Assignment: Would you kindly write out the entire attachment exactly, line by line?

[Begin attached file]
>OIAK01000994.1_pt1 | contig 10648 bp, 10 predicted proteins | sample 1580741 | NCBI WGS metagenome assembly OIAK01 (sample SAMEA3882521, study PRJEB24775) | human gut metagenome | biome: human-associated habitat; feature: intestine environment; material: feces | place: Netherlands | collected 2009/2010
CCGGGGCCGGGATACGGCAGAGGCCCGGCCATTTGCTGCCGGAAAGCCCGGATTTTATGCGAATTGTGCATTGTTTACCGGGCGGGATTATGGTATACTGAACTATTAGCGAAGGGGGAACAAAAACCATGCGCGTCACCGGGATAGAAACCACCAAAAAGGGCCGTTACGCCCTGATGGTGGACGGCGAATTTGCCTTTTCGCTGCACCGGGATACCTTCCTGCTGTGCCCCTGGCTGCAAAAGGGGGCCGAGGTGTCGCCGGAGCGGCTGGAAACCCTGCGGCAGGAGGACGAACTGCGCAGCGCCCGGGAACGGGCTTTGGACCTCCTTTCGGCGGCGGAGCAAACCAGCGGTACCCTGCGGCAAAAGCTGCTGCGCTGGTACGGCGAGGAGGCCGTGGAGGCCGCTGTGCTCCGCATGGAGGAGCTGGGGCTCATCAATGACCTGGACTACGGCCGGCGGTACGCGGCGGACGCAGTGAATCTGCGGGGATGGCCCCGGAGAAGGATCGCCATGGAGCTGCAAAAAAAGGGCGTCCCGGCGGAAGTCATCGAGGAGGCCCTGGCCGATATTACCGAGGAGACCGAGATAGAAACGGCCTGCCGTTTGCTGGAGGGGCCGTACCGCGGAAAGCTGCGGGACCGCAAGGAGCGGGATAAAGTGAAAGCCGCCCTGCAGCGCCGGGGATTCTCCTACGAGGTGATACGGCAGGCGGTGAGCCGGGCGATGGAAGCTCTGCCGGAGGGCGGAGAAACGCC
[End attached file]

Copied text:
>OIAK01000994.1_pt1 | contig 10648 bp, 10 predicted proteins | sample 1580741 | NCBI WGS metagenome assembly OIAK01 (sample SAMEA3882521, study PRJEB24775) | human gut metagenome | biome: human-associated habitat; feature: intestine environment; material: feces | place: Netherlands | collected 2009/2010
CCGGGGCCGGGATACGGCAGAGGCCCGGCCATTTGCTGCCGGAAAGCCCGGATTTTATGCGAATTGTGCATTGTTTACCGGGCGGGATTATGGTATACTGAACTATTAGCGAAGGGGGAACAAAAACCATGCGCGTCACCGGGATAGAAACCACCAAAAAGGGCCGTTACGCCCTGATGGTGGACGGCGAATTTGCCTTTTCGCTGCACCGGGATACCTTCCTGCTGTGCCCCTGGCTGCAAAAGGGGGCCGAGGTGTCGCCGGAGCGGCTGGAAACCCTGCGGCAGGAGGACGAACTGCGCAGCGCCCGGGAACGGGCTTTGGACCTCCTTTCGGCGGCGGAGCAAACCAGCGGTACCCTGCGGCAAAAGCTGCTGCGCTGGTACGGCGAGGAGGCCGTGGAGGCCGCTGTGCTCCGCATGGAGGAGCTGGGGCTCATCAATGACCTGGACTACGGCCGGCGGTACGCGGCGGACGCAGTGAATCTGCGGGGATGGCCCCGGAGAAGGATCGCCATGGAGCTGCAAAAAAAGGGCGTCCCGGCGGAAGTCATCGAGGAGGCCCTGGCCGATATTACCGAGGAGACCGAGATAGAAACGGCCTGCCGTTTGCTGGAGGGGCCGTACCGCGGAAAGCTGCGGGACCGCAAGGAGCGGGATAAAGTGAAAGCCGCCCTGCAGCGCCGGGGATTCTCCTACGAGGTGATACGGCAGGCGGTGAGCCGGGCGATGGAAGCTCTGCCGGAGGGCGGAGAAACGCC